Prophesied
Propheteuo (NT:4395) - to foretell events, divine, speak under inspiration, exercise the prophetic office.

That females would be used of God in this ministry was foretold by Joel (Joel 2:28) and confirmed in Acts 2:17 and 1 Corinthians 11:5.

It intimates that they prophesied of Paul's troubles at Jerusalem, as others had done, and dissuaded him from going; or perhaps they prophesied for his comfort and encouragement, in reference to the difficulties that were before him.
(from Matthew Henry's Commentary on the Whole Bible, PC Study Bible Formatted Electronic Database Copyright © 2006 by Biblesoft, Inc. All Rights reserved.)

From the Amplified Bible
(7)  When we had completed the voyage from Tyre, we landed at Ptolemais, where we paid our respects to the brethren and remained with them for one day.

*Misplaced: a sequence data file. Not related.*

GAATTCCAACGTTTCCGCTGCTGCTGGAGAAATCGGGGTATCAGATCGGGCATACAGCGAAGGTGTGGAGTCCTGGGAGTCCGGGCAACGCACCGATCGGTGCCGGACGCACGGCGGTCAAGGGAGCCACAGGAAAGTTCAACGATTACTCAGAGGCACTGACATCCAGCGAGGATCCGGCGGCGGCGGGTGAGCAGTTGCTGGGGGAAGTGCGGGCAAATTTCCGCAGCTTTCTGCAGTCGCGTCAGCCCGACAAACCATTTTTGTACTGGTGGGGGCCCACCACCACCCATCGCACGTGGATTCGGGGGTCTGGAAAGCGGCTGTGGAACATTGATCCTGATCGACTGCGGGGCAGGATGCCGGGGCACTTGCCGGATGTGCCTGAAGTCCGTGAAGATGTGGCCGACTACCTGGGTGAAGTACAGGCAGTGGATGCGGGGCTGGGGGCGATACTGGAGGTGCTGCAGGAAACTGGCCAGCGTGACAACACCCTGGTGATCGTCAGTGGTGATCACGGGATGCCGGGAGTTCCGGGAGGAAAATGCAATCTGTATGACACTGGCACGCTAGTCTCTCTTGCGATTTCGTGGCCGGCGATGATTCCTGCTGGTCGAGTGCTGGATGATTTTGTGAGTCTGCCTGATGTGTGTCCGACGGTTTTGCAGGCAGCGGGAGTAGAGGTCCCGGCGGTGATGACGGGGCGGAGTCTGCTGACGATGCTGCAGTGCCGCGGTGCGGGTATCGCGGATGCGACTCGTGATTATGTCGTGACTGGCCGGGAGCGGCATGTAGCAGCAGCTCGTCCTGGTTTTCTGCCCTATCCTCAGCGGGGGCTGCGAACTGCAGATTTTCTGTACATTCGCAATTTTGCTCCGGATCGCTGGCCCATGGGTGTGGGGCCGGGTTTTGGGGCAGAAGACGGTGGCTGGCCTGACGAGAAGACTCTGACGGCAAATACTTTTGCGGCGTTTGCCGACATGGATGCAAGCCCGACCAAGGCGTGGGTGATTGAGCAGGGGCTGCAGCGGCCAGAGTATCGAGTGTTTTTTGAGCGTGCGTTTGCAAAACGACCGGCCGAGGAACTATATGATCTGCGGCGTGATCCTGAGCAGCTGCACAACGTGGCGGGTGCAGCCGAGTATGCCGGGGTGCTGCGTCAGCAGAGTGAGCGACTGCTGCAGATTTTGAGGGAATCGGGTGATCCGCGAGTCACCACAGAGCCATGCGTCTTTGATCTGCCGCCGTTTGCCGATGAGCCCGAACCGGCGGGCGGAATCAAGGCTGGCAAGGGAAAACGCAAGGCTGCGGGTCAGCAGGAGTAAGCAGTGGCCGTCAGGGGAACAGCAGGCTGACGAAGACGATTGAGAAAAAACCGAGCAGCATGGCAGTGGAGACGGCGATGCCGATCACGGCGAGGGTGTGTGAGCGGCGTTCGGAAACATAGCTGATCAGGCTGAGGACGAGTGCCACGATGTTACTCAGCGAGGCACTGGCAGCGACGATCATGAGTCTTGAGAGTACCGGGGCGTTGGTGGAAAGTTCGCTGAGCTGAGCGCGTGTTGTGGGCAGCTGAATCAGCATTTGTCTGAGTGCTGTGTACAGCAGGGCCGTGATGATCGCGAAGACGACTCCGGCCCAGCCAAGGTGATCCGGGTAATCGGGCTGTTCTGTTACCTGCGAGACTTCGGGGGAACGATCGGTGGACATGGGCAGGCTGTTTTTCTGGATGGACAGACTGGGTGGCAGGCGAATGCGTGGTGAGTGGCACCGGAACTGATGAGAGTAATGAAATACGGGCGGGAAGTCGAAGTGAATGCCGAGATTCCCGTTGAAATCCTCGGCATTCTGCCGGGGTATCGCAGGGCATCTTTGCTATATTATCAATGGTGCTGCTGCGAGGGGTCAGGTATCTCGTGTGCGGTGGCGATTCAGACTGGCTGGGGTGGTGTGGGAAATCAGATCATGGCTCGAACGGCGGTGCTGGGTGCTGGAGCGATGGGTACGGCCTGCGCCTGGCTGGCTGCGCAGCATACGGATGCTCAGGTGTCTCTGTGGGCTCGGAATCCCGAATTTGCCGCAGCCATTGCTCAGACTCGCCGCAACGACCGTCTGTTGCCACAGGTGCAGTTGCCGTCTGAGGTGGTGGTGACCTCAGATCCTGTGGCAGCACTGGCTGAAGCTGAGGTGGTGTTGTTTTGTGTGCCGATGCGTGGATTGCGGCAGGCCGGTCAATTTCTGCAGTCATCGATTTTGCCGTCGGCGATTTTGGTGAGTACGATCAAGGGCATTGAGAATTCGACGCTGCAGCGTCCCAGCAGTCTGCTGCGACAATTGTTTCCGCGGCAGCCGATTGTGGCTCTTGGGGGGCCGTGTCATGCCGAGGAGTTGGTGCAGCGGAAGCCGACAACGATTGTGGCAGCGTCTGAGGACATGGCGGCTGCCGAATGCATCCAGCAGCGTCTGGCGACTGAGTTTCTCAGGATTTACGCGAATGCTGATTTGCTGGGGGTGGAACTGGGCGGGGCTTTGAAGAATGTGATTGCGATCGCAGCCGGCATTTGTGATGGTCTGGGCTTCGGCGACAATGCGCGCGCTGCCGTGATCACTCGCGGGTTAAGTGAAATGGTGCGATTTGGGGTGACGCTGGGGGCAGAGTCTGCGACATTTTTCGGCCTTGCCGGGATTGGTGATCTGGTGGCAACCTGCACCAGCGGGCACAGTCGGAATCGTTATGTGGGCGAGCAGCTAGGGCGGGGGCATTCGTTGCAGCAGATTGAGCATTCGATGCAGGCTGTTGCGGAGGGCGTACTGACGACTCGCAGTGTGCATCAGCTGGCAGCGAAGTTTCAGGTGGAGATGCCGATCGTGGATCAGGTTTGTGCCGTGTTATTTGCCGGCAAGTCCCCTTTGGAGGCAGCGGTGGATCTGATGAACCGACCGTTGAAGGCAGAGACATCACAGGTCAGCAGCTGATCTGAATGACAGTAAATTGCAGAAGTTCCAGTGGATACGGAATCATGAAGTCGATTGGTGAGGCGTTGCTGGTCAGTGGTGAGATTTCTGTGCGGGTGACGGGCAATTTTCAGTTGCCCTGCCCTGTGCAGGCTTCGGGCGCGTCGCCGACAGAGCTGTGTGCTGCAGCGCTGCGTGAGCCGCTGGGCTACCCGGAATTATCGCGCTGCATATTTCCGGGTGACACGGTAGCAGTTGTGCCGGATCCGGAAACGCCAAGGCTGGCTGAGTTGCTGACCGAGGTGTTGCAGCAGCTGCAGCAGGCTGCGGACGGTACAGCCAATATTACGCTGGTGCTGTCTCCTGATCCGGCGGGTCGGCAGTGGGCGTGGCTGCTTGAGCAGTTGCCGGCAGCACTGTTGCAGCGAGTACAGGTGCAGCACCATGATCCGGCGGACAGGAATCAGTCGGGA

(8)  On the morrow we left there and came to Caesarea; and we went into the house of Philip the evangelist, who was one of the Seven [first deacons], and stayed with him. [Acts 6:5.]
(9)  And he had four maiden daughters who had the gift of prophecy.

Acts 21:10 & 11
From the NKJV From the  Peshitta

(10)  And as we stayed many days, a certain prophet named Agabus came down from Judea.

And as we were there many days, there came down from Judea a prophet named Agabus.

(11)  When he had come to us, he took Paul's belt, bound his own hands and feet, and said, "Thus says the Holy Spirit, 'So shall the Jews at Jerusalem bind the man who owns this belt, and deliver him into the hands of the Gentiles.'"

And when he was come to us he took Paul's girdle and bound his own feet and hands, and said, Thus says the Holy Spirit: So shall the Jews at Jerusalem bind the man that owns this girdle and shall deliver him into the hands of the Gentiles.